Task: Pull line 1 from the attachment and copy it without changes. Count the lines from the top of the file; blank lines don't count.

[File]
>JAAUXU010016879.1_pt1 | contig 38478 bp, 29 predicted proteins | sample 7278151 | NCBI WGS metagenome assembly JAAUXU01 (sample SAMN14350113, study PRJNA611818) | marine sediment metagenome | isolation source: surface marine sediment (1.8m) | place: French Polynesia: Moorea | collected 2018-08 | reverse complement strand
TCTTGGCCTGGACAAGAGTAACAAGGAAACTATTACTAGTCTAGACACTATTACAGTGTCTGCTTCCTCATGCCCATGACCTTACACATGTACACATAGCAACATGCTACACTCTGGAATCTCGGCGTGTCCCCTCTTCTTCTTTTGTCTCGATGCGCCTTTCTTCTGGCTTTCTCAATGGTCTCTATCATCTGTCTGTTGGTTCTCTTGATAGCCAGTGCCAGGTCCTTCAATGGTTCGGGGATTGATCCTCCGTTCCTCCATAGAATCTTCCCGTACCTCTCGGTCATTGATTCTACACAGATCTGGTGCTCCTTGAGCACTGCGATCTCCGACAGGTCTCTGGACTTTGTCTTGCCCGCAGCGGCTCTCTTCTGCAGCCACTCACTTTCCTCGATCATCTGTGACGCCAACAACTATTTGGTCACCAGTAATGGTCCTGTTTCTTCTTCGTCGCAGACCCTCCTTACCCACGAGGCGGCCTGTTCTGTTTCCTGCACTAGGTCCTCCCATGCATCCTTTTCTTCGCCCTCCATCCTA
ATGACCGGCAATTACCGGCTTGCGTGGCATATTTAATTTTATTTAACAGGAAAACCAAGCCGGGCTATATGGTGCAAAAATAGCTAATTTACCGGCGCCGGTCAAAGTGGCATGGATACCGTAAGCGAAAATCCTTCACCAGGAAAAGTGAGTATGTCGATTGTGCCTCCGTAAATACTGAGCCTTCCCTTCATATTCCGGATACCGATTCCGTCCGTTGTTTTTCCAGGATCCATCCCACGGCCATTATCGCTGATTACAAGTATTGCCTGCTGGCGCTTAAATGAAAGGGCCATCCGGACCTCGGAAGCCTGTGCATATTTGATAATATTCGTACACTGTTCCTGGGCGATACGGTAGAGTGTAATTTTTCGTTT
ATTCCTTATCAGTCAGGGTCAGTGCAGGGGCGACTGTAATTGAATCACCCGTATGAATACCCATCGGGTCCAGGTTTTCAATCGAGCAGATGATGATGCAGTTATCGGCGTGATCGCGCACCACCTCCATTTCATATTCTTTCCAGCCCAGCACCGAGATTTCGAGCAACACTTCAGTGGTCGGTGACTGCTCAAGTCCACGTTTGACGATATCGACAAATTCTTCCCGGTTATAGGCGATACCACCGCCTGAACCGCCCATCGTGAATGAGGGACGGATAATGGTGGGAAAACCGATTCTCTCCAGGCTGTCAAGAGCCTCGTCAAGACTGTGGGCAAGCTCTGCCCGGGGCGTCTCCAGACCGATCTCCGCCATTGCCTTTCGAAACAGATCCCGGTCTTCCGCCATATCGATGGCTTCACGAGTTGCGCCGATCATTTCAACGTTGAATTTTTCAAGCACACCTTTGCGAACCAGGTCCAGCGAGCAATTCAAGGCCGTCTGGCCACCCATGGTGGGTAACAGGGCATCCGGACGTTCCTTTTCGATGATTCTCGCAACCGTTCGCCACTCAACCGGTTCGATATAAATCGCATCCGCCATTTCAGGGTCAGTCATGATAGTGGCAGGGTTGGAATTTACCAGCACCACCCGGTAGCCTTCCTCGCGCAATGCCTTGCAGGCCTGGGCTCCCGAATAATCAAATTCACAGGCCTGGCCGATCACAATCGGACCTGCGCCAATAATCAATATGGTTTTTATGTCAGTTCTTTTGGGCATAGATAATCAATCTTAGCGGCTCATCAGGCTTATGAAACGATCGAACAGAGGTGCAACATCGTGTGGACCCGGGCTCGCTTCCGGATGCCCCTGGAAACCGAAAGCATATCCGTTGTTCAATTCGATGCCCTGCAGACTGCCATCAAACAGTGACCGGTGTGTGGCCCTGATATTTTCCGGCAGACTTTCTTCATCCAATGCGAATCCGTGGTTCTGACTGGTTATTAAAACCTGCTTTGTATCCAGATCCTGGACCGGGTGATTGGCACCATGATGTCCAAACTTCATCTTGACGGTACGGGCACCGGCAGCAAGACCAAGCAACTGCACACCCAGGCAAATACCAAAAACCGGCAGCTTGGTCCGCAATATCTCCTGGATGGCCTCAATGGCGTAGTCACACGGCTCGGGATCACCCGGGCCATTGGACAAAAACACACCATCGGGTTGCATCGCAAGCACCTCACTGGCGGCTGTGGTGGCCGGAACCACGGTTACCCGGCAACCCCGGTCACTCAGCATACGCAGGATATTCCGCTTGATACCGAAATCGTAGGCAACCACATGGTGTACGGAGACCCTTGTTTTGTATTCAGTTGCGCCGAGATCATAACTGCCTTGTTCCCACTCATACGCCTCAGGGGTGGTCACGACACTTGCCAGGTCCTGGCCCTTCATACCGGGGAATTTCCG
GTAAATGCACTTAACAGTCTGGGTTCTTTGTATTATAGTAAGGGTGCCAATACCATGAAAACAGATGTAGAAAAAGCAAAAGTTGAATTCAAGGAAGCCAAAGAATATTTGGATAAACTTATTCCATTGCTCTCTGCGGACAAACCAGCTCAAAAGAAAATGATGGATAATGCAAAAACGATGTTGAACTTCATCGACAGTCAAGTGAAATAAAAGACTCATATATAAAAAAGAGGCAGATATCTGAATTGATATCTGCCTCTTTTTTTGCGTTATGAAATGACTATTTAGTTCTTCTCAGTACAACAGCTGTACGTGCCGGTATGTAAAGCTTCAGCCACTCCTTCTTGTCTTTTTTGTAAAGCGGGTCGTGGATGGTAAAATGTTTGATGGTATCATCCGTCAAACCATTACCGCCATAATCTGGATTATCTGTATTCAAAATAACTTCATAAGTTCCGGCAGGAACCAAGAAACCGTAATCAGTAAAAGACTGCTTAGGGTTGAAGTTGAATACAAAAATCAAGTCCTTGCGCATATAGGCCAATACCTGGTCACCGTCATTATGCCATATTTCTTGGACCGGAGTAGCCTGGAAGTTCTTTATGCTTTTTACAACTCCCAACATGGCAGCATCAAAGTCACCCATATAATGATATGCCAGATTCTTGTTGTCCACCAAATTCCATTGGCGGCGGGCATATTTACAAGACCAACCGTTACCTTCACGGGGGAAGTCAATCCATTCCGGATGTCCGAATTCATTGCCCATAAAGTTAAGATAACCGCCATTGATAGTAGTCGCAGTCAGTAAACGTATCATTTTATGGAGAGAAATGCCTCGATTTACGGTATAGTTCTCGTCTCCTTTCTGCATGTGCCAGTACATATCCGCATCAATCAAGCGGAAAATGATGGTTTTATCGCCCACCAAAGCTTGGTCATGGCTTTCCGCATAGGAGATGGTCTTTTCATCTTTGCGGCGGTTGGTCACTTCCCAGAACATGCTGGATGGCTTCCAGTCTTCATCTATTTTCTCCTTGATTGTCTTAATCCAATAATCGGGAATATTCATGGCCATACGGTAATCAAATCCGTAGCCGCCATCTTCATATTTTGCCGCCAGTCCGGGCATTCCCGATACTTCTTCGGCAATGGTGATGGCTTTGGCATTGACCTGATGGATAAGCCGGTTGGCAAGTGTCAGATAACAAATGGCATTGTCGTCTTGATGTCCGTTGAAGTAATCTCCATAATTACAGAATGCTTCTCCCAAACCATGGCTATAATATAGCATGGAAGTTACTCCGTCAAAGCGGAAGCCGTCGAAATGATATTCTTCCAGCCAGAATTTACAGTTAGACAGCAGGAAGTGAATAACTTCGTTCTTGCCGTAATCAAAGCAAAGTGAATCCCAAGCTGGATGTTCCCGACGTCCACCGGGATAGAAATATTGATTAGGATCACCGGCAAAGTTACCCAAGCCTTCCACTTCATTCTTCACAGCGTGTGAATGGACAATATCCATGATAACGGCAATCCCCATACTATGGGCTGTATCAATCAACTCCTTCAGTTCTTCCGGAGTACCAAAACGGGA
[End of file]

>JAAUXU010016879.1_pt1 | contig 38478 bp, 29 predicted proteins | sample 7278151 | NCBI WGS metagenome assembly JAAUXU01 (sample SAMN14350113, study PRJNA611818) | marine sediment metagenome | isolation source: surface marine sediment (1.8m) | place: French Polynesia: Moorea | collected 2018-08 | reverse complement strand